I think this idealises too much the way art communities work. Solidarity among artists does exist but is the exception rather than the rule. The norms are, and have been for as long as I’ve known it, brutal competition, inequality, patriarchy, racism, endemic gatekeeping and the dictatorship of the market. That solidarity and collaboration between networked art communities you refer to, when it existed, wanted to create spaces outside the market for non-monetary relations and mutual aid. They were not aggressively using market mechanisms as now to create those possibilities.

Symptomatic of this is how thinking about piracy and intellectual property seems to have completely reversed compared to the previous examples you mentioned.

I find it very difficult to imagine solidarity without questioning the existing financial logic.

If you were to describe the Trojan horse that infiltrated the radical European cultural scene in the last decade and infected it with libertarian or at least neoliberal ideas, what would it be?

Decentralization. The idea that decentralization of infrastructure equals decentralization of power is a trap that became evident to many around 2013-2014, when net politics and networked activism was at its strongest in Europe. Suddenly a lot of people realised that we had been civically engaged to promote the vision of the internet that was required for the US economy. Open-web, creative commons, net-freedom… all that stuff.

In important respects, “decentralization” is the new “democratization.” And even more than that often ambivalent concept, it overlaps with values of both left and right. Libertarian ideology is based on the freedom of the individual and private property but occasionally, and temporarily, their principles align with left politics and strategies, for example in rave culture, piracy, privacy, and anonymity. For socialists, communists, and the rest of the left, these principles are means to social ends. For libertarians, these are more ends in themselves – it doesn’t matter if decentralisation benefits human rights activists or owners of capital.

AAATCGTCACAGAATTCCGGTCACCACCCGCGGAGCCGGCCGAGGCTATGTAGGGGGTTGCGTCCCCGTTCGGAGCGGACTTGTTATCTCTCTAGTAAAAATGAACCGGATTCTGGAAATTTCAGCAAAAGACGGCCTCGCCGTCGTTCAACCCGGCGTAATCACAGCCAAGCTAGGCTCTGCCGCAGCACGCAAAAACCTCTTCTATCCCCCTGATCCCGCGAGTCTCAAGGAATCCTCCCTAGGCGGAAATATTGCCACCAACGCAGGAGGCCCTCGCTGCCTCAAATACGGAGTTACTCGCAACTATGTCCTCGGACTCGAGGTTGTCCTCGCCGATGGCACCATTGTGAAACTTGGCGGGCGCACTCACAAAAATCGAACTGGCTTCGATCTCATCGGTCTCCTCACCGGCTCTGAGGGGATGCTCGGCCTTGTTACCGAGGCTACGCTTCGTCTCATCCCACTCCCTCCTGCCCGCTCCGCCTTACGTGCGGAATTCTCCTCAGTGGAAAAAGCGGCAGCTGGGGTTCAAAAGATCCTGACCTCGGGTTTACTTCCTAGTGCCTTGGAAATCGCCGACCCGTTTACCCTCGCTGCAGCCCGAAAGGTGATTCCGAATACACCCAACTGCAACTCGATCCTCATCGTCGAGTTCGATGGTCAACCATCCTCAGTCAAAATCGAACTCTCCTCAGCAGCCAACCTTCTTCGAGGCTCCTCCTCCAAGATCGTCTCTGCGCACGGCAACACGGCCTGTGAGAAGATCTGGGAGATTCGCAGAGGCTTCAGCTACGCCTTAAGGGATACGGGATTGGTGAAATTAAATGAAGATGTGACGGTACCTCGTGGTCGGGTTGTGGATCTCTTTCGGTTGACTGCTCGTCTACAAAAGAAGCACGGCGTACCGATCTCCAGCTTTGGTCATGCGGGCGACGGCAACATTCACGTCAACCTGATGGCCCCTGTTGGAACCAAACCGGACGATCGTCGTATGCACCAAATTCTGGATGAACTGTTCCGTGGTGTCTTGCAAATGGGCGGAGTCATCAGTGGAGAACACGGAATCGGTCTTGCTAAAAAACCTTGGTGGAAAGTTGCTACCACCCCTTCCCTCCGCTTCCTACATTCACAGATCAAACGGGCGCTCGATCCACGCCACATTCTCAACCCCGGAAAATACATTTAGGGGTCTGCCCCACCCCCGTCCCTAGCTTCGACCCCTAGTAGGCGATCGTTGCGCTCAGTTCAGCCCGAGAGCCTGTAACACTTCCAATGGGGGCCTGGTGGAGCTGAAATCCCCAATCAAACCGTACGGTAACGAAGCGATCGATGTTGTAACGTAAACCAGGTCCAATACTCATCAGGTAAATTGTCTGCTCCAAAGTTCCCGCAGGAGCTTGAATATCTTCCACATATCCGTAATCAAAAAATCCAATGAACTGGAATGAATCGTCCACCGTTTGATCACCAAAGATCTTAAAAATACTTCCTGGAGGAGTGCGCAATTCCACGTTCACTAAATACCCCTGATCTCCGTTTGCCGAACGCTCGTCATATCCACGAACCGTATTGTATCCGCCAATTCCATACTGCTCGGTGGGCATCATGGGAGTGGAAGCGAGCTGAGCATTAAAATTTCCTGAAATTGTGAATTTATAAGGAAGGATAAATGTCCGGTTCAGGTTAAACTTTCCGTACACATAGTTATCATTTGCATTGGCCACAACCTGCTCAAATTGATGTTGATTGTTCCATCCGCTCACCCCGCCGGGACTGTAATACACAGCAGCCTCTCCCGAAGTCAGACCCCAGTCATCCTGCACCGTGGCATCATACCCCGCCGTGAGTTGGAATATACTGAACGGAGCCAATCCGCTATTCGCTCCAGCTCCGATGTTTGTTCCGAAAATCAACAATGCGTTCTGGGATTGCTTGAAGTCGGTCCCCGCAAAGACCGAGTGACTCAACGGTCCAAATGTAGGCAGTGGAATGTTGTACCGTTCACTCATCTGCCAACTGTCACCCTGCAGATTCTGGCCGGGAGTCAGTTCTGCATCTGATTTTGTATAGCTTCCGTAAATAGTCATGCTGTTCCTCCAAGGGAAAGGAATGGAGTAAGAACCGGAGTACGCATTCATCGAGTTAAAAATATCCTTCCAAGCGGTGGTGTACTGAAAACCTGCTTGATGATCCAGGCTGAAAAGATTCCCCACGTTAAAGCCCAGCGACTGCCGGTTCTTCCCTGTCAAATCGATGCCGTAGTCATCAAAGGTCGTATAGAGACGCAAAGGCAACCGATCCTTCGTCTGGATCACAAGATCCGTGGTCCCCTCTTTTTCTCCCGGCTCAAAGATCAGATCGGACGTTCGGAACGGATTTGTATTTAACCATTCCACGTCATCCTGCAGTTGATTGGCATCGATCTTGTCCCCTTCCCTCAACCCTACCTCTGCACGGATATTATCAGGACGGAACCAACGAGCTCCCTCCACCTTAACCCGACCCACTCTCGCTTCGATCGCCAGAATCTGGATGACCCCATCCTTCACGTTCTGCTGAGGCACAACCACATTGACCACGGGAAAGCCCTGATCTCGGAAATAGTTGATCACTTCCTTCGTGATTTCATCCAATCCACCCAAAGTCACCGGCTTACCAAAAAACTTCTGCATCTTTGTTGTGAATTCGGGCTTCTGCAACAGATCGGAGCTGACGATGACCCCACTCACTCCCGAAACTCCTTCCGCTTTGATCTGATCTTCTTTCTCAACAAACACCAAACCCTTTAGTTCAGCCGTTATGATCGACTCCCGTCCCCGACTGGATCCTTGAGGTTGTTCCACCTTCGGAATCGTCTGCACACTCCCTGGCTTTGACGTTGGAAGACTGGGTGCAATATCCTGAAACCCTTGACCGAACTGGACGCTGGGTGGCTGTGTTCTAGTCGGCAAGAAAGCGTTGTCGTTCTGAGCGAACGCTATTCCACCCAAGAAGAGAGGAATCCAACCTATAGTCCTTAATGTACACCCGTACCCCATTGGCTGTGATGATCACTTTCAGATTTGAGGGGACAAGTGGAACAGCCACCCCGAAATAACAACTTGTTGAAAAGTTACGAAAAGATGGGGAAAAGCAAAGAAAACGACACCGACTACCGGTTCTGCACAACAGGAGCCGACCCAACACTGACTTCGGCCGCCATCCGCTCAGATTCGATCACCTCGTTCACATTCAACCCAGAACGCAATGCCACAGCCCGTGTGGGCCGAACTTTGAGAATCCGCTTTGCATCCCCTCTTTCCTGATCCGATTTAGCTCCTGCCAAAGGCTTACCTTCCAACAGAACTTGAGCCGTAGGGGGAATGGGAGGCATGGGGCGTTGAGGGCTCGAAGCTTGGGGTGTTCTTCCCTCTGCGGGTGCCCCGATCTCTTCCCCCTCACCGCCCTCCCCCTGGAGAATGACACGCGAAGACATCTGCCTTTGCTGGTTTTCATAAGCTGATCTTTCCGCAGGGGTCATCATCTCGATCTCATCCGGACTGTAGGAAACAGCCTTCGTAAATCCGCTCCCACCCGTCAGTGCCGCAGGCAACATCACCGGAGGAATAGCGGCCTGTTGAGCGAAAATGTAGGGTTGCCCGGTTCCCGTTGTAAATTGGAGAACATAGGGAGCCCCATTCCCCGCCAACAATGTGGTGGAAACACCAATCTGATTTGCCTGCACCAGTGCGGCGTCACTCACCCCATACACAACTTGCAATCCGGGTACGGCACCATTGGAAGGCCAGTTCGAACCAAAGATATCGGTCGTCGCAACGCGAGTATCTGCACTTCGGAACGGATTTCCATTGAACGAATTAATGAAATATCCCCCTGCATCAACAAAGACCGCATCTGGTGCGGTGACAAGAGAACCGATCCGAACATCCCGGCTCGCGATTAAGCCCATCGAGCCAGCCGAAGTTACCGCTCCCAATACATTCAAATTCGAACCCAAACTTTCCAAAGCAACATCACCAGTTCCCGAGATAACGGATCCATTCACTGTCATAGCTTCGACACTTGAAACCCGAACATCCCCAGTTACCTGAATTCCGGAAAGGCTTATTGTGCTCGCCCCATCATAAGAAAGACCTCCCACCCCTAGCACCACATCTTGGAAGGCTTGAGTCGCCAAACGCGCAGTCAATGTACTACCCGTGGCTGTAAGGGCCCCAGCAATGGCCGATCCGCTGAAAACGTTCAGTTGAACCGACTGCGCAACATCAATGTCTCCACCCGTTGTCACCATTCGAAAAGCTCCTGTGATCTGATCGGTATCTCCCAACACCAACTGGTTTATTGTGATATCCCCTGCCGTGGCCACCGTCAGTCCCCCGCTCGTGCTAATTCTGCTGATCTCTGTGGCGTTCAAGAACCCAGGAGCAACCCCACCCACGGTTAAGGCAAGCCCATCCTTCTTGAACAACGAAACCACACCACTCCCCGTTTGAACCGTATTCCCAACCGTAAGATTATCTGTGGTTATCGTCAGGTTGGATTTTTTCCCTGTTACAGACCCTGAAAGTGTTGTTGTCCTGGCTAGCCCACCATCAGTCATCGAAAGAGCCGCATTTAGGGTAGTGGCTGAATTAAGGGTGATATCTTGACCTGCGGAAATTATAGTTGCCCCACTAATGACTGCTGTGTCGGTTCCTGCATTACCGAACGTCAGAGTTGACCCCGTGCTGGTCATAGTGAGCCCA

Thus the libertarian Trojan horse pushed the transition to a more liberal version of internet politics that was also in the interests of financial capital. Then with crypto and the rest they intended to financialise –perhaps capitalise is more precise – the idea of decentralization.

It’s weird to me that we don’t seem to have learned the collective lesson that networks themselves have a tendency to centralize – and this centralization will take shape around existing concentrations of power. The true paradigm shift will come when we come up with something beyond “networks.” But that is another topic perhaps!

One difficulty in even criticizing ideas related to web3 (and here I mean a broad constellation of them – NFTs, DAOs, tokenization) is that it doesn't actually talk the language of Hayek, let alone Milton Friedman. It's all about "community" and "public goods" (a nice web3 euphemism for charity) and "stakeholders" and "social coordination." Why is it so hard to see through the underlying logic of these projects? Is it because the intellectual resources that did exist in Europe at some point – the ideals of copyleft or of hacker culture as truly anti-systemic as opposed to adaptationist – have lost their power?